Date of Award
Open Access Thesis
In high-speed, high density PCB bus systems, high frequency signal losses and crosstalk can have great impacts on signal integrity and digital timing, which can distort transmitted signals, worsen eye diagrams, and attenuate signal amplitudes. Also, these impacts make digital signals and their energy smearing over multiple bit positions as known as jitters, and cause the phenomenon of inter-symbol interference (ISI) in digital signal transmissions.
The main objective of this thesis is to analyze and develop efficient topology circuits for compensating bus system high frequency losses by using equalization techniques. The thesis has focused on study of various practical and efficient circuit topologies in order to improve its digital signals at receiver ends. The investigated equalization topologies include a shunt RC, series RL, Maxim's, Agilent's, and proposed equalizer circuits. It is found that with the application of the proposed equalization techniques, the quality of digital signals and eye diagrams is really improved up to the 50 inch lossy channels by using both the post-emphasis and de-emphasis compensation techniques.
Signal Integrity is an important research area in high-speed, high density digital transmission systems, and many factors, such as transmission line loss, circuit discontinuities, and non-linearity of passive and active components can easily distort signal quality to make them becomes unreliable in particular at high frequencies. Equalization is a powerful technique to restore distorted signals, which employs passive component as an equalizer applied to wired transmission channels.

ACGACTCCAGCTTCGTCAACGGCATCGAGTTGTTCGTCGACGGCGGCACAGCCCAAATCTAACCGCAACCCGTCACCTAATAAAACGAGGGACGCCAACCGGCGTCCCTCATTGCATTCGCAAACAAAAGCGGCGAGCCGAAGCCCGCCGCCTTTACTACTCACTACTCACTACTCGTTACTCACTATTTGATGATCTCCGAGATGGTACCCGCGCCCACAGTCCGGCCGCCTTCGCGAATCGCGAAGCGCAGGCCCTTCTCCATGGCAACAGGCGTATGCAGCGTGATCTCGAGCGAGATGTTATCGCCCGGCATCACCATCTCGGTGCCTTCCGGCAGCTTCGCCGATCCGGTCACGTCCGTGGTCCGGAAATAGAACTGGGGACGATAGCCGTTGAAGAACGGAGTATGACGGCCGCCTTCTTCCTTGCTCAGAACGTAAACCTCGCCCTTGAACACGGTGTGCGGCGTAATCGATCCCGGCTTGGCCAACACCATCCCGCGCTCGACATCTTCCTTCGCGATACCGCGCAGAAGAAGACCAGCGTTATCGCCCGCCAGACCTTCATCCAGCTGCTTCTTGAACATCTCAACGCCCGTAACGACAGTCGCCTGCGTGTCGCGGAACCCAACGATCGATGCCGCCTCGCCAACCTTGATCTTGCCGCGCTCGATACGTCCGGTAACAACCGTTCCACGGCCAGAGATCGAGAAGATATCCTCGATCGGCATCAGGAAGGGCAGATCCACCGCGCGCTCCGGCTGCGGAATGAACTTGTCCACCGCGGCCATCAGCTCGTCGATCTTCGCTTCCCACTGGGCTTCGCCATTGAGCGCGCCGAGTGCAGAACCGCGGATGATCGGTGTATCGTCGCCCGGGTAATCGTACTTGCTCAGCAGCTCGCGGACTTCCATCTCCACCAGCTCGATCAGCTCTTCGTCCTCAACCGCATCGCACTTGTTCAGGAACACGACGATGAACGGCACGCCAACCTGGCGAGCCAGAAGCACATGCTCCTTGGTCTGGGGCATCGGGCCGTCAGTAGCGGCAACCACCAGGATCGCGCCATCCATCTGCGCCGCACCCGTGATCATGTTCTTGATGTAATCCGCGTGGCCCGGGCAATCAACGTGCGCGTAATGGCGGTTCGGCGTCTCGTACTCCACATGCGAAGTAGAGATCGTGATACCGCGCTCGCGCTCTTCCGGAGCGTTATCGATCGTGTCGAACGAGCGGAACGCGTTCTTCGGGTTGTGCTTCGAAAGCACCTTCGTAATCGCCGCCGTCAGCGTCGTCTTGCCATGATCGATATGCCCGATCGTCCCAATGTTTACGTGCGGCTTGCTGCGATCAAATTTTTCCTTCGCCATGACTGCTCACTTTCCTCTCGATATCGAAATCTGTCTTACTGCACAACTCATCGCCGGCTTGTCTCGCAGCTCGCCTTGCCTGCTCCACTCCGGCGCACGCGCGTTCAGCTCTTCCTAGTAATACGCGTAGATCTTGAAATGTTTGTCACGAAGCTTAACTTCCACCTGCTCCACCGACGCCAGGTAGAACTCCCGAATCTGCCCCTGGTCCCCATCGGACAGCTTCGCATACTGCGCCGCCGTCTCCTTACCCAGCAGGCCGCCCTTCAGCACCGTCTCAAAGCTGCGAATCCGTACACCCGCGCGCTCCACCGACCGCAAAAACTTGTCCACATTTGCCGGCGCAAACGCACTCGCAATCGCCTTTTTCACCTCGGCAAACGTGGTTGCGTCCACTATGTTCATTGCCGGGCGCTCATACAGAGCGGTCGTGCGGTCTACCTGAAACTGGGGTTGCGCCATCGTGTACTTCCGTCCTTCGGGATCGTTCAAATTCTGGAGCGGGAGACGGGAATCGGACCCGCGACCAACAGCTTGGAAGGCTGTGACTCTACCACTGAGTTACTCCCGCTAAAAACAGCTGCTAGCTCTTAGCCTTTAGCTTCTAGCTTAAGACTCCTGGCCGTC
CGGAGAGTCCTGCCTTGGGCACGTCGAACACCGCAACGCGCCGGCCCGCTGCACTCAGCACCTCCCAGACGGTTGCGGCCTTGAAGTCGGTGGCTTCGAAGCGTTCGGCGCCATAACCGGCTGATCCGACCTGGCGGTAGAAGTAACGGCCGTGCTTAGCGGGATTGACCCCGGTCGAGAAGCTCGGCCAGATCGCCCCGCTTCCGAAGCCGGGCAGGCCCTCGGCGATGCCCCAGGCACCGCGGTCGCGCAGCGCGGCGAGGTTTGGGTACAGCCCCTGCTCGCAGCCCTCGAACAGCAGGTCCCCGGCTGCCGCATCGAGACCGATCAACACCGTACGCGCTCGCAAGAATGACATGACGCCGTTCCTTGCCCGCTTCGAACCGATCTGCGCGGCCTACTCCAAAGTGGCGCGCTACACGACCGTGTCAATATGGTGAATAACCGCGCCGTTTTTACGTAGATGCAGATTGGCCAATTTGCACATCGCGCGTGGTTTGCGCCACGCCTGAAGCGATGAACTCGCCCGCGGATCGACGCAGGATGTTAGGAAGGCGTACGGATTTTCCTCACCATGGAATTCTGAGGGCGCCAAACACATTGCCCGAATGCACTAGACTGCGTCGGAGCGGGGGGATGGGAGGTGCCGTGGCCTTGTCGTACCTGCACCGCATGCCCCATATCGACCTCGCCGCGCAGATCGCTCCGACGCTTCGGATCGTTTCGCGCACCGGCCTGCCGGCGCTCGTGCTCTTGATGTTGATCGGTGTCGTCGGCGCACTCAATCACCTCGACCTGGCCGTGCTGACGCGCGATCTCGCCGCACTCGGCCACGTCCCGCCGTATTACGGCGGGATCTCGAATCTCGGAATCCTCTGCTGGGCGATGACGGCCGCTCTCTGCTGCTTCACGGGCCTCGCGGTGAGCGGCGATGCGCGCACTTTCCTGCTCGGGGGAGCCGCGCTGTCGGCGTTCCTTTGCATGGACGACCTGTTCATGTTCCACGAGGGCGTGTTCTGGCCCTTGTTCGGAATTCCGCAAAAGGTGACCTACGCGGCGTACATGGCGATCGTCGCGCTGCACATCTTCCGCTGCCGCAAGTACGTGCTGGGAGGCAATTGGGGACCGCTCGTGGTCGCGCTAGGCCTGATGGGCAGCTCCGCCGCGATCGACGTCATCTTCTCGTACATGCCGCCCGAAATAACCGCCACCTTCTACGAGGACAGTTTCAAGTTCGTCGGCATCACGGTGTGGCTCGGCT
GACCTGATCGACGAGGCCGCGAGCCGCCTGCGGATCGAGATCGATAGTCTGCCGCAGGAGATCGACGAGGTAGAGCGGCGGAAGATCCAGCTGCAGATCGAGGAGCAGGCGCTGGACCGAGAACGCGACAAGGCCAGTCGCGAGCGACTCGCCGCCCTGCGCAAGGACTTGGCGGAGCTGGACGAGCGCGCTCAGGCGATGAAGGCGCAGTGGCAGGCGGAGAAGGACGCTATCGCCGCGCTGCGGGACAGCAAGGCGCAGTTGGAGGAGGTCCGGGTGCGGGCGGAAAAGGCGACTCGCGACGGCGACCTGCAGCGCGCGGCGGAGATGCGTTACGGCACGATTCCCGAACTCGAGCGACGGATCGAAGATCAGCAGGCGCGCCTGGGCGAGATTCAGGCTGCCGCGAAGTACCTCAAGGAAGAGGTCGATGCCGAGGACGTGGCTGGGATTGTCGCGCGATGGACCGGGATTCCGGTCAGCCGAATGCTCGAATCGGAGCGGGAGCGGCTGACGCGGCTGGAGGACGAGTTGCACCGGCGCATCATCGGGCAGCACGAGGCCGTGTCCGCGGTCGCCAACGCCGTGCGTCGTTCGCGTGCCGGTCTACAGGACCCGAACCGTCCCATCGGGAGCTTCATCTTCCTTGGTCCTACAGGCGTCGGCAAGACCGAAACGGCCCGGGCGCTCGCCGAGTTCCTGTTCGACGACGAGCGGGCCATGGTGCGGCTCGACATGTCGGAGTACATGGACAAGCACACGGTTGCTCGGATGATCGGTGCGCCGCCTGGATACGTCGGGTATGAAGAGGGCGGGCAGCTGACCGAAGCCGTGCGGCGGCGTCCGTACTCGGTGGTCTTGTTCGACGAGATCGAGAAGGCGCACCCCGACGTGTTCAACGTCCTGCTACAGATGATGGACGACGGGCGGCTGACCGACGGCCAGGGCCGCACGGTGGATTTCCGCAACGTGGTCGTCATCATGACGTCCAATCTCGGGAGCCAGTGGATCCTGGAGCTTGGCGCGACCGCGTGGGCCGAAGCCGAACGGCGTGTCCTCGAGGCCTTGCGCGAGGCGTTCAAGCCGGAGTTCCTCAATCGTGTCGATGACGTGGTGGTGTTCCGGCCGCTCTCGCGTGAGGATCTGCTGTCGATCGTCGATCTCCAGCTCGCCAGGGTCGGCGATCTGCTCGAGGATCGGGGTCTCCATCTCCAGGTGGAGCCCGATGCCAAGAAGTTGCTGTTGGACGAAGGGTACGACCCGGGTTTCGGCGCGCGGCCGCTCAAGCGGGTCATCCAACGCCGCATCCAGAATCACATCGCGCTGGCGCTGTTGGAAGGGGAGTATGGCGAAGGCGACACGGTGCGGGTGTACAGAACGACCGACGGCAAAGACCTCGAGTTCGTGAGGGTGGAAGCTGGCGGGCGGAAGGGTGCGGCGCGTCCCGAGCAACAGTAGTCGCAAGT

A distorted signal can be resulted from different sources. One of dominant contributions is transmission line contains loss, including both conductor and dielectric losses. For a digital signal, jitter is an important characterization of distorted signals, which describes the signal turbulence in the time domain and time delay makes the signal postponed in a communication system.
This thesis mainly focuses the topology analysis, improvement, and development of passive equalizers, including shunt RC and series RL circuit equalizers. It is found these circuits can be applied to an interconnection solely, or combined with these two circuits as a RLC circuit. With this topology, the eye probe receives higher signal quality and less jitters. The delay and jitter are minimized after the compensation circuit applied. After the optimization, relocate the equalizer circuit before the transmission line and discuss the different influence on the signal.
Yen, K.(2013). Passive Equalizer Topology Analysis for Signal Integrity Applications. (Master's thesis). Retrieved from https://scholarcommons.sc.edu/etd/2212